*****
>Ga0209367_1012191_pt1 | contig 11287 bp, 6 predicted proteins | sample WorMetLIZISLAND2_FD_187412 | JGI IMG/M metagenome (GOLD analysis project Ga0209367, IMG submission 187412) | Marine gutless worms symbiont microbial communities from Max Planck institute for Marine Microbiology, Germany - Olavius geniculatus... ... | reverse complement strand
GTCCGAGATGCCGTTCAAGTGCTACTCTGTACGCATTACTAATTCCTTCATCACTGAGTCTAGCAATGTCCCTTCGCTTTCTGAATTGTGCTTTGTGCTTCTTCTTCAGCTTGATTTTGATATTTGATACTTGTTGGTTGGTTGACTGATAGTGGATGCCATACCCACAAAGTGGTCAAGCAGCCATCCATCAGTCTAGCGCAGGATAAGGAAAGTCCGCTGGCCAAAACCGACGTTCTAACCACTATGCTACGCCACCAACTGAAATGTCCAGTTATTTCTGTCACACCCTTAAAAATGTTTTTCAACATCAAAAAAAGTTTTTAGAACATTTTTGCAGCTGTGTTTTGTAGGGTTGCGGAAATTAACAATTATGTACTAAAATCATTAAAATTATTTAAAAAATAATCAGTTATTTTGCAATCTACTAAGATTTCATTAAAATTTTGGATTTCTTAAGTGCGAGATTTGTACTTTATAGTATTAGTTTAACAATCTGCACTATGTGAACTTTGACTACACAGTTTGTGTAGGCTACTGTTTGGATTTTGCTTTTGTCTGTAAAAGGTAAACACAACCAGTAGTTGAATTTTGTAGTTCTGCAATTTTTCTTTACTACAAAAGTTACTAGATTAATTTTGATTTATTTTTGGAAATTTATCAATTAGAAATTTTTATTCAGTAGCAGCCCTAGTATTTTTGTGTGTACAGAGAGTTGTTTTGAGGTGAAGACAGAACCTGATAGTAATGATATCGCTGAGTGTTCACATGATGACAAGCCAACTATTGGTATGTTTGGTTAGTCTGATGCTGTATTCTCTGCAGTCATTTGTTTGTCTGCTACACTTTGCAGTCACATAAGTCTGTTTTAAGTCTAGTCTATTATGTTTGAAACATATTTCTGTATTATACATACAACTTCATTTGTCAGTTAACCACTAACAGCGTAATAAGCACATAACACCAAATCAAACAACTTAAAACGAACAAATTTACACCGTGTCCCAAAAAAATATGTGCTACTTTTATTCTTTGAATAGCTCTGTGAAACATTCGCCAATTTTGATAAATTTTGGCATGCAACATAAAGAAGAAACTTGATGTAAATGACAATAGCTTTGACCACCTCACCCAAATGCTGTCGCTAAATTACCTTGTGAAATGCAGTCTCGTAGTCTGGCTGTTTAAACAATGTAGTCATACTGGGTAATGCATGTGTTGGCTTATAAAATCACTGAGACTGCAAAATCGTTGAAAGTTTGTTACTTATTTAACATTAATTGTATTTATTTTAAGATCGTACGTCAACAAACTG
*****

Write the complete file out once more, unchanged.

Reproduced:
>Ga0209367_1012191_pt1 | contig 11287 bp, 6 predicted proteins | sample WorMetLIZISLAND2_FD_187412 | JGI IMG/M metagenome (GOLD analysis project Ga0209367, IMG submission 187412) | Marine gutless worms symbiont microbial communities from Max Planck institute for Marine Microbiology, Germany - Olavius geniculatus... ... | reverse complement strand
GTCCGAGATGCCGTTCAAGTGCTACTCTGTACGCATTACTAATTCCTTCATCACTGAGTCTAGCAATGTCCCTTCGCTTTCTGAATTGTGCTTTGTGCTTCTTCTTCAGCTTGATTTTGATATTTGATACTTGTTGGTTGGTTGACTGATAGTGGATGCCATACCCACAAAGTGGTCAAGCAGCCATCCATCAGTCTAGCGCAGGATAAGGAAAGTCCGCTGGCCAAAACCGACGTTCTAACCACTATGCTACGCCACCAACTGAAATGTCCAGTTATTTCTGTCACACCCTTAAAAATGTTTTTCAACATCAAAAAAAGTTTTTAGAACATTTTTGCAGCTGTGTTTTGTAGGGTTGCGGAAATTAACAATTATGTACTAAAATCATTAAAATTATTTAAAAAATAATCAGTTATTTTGCAATCTACTAAGATTTCATTAAAATTTTGGATTTCTTAAGTGCGAGATTTGTACTTTATAGTATTAGTTTAACAATCTGCACTATGTGAACTTTGACTACACAGTTTGTGTAGGCTACTGTTTGGATTTTGCTTTTGTCTGTAAAAGGTAAACACAACCAGTAGTTGAATTTTGTAGTTCTGCAATTTTTCTTTACTACAAAAGTTACTAGATTAATTTTGATTTATTTTTGGAAATTTATCAATTAGAAATTTTTATTCAGTAGCAGCCCTAGTATTTTTGTGTGTACAGAGAGTTGTTTTGAGGTGAAGACAGAACCTGATAGTAATGATATCGCTGAGTGTTCACATGATGACAAGCCAACTATTGGTATGTTTGGTTAGTCTGATGCTGTATTCTCTGCAGTCATTTGTTTGTCTGCTACACTTTGCAGTCACATAAGTCTGTTTTAAGTCTAGTCTATTATGTTTGAAACATATTTCTGTATTATACATACAACTTCATTTGTCAGTTAACCACTAACAGCGTAATAAGCACATAACACCAAATCAAACAACTTAAAACGAACAAATTTACACCGTGTCCCAAAAAAATATGTGCTACTTTTATTCTTTGAATAGCTCTGTGAAACATTCGCCAATTTTGATAAATTTTGGCATGCAACATAAAGAAGAAACTTGATGTAAATGACAATAGCTTTGACCACCTCACCCAAATGCTGTCGCTAAATTACCTTGTGAAATGCAGTCTCGTAGTCTGGCTGTTTAAACAATGTAGTCATACTGGGTAATGCATGTGTTGGCTTATAAAATCACTGAGACTGCAAAATCGTTGAAAGTTTGTTACTTATTTAACATTAATTGTATTTATTTTAAGATCGTACGTCAACAAACTG